But Magnolia and Ginebra are still expected to lean on their strengths. The Hotshots' biggest threats come from the guards, where Banchero, Paul Lee, Mark Barroca and Jio Jalalon anchor a top-notch defense primed to give any backcourt its share of fits every night.
Does the Manila Clasico still excite Reavis?
Veteran Rafi Reavis has been playing in Manila Clasico for several years now.
"We're pretty prepared for those 'attack dogs'. They actually call me the 'attack dog trainer,'" Devance joked before turning serious. "We're prepared for their pressure and we understand and we know how good the pressure is from the guards. Usually what we do is we just have someone else bring it up.
"We have Stan (Stanley Pringle). Stan is one of the best, if not the best, ball-handler in the league. I think we've always had trouble with guard pressure and stuff like that, but I think we will be able to handle it a little bit better now."
The Gin Kings, meanwhile, still have last conference's Finals MVP in Japeth Aguilar, who is slowly rounding into form. Aguilar was limited in his first two games but broke out against the Bolts Sunday, scoring 20 points on 8-for-11 shooting in 22 minutes off the bench.
"Japeth's also fast, so I have to always be in contact with him on the court. I can't lose him. Every time he plays, I know he goes hard and he always goes for the offensive rebounds. But we still need that total team effort so we can match up well with Ginebra," said Sangalang.
Tenorio can certainly do damage, too, though he's admittedly still further along in terms of conditioning compared to Aguilar.
"I've been trying to participate in full practices for two days now. So far it's been OK, but there are still limited movements on my end. But the most difficult thing is getting game shape. I didn't do anything for two weeks because of my surgery," he said.
"Slowly but surely. Hopefully in the next few games I get my timing back. Even if I only play limited minutes, it's good because at least I can get my timing and my feel for the court. I'm really way behind everyone else. But I'm trying to catch up."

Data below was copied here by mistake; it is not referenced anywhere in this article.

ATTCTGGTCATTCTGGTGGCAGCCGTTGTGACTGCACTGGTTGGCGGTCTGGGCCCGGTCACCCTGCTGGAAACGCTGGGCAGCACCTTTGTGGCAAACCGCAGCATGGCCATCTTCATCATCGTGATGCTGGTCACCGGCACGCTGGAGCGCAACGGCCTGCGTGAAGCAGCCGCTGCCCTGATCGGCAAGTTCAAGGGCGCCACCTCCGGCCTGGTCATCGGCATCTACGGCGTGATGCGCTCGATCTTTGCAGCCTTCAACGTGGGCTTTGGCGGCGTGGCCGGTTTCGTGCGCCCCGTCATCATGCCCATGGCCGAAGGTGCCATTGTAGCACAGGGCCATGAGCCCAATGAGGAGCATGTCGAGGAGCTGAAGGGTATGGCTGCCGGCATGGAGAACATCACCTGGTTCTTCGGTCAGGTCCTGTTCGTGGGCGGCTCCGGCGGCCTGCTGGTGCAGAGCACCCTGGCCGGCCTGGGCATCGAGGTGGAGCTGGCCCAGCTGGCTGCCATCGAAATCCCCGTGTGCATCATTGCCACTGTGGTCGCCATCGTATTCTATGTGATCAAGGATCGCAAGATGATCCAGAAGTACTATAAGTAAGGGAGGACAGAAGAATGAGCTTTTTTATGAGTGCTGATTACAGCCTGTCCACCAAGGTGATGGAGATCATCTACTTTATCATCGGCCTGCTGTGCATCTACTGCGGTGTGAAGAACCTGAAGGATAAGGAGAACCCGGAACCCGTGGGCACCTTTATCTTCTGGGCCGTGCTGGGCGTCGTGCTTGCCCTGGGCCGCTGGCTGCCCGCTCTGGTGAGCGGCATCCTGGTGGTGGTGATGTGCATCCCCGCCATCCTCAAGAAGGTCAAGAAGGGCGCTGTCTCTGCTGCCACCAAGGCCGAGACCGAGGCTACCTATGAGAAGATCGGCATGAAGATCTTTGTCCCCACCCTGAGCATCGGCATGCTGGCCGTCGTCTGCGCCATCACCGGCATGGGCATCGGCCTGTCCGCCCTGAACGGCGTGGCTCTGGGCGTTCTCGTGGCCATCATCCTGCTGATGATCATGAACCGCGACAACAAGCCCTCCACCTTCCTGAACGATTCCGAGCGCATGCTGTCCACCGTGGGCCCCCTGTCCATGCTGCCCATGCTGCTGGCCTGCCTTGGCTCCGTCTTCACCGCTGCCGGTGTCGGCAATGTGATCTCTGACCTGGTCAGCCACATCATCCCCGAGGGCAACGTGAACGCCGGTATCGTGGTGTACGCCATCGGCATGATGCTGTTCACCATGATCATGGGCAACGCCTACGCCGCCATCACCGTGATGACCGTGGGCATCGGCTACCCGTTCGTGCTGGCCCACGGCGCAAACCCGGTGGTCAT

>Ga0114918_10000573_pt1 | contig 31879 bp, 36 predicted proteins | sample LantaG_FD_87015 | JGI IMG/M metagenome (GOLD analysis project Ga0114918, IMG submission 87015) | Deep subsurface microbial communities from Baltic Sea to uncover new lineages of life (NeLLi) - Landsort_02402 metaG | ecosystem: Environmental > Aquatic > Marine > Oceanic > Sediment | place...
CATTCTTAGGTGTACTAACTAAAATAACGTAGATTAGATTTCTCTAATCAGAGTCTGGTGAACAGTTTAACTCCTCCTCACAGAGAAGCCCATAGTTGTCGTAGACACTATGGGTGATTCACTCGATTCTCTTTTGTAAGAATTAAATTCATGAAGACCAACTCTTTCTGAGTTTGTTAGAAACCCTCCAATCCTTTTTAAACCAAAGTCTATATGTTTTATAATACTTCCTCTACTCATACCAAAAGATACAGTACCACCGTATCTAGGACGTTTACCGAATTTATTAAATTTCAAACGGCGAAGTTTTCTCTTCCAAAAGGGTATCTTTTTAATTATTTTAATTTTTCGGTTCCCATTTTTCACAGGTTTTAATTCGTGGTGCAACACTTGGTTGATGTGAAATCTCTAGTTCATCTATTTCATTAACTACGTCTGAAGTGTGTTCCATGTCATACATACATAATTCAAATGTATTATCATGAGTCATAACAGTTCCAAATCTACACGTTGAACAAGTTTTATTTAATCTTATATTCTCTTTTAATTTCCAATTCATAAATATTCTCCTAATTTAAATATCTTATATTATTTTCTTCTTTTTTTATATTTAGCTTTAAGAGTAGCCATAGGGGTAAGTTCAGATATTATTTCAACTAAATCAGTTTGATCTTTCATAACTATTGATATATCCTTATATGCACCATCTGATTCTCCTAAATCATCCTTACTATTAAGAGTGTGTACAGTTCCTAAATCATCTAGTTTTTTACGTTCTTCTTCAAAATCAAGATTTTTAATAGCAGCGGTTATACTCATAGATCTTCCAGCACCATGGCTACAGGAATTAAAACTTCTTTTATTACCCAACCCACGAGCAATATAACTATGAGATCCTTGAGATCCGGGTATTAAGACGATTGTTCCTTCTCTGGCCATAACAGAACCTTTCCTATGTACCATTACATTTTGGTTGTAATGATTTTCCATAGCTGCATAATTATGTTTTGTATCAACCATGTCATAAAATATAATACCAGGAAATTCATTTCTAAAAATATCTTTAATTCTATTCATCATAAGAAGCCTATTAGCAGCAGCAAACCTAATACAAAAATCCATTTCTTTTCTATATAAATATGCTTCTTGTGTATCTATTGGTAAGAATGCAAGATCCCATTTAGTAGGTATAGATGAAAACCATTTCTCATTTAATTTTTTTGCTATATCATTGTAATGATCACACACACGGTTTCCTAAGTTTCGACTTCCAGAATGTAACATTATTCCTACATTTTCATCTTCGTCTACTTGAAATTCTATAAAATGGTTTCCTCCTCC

The veterans from both teams insist that no team has the upper hand when it comes to depth and conditioning.
Said Rafi Reavis: "Without Greg, I think their core is still intact. They still have a great group of veterans on their team and so do we. I don't think any team has any advantage as far as depth on the bench (is concerned)," he said.
"It's all up to how the coaches want to use the players. How they'll see it fit, I guess we'll find out. But as for now, I think both teams are pretty depth-strong. I don't really see any particular advantage that any team has with the other. We'll just have to wait to find out."
"Because of the rivalry, I don't think there's an advantage whether they're in better game shape than us. It will really boil down to who really wants it more," added Tenorio.
Reavis also thinks playing in the bubble without the usual thousands of boisterous fans screaming from the bleachers isn't really any different from what they're normally accustomed to.
"Even with fans, we play within the bubble on the court. You're trained to just try to block out whatever noise is outside of the court. My primary focus is what's going on in the game. I don't think it will be a difference in our style of play," he said.
But in a rivalry that has stretched for decades, both squads know they'll have to generate their own energy to gain even a bit of an advantage.
"If you're not on the floor and you can't help your teammates, you have to also make noise so they get energized," said Sangalang. "We're the only ones who can help each other. Who else can help us? Our families are not here."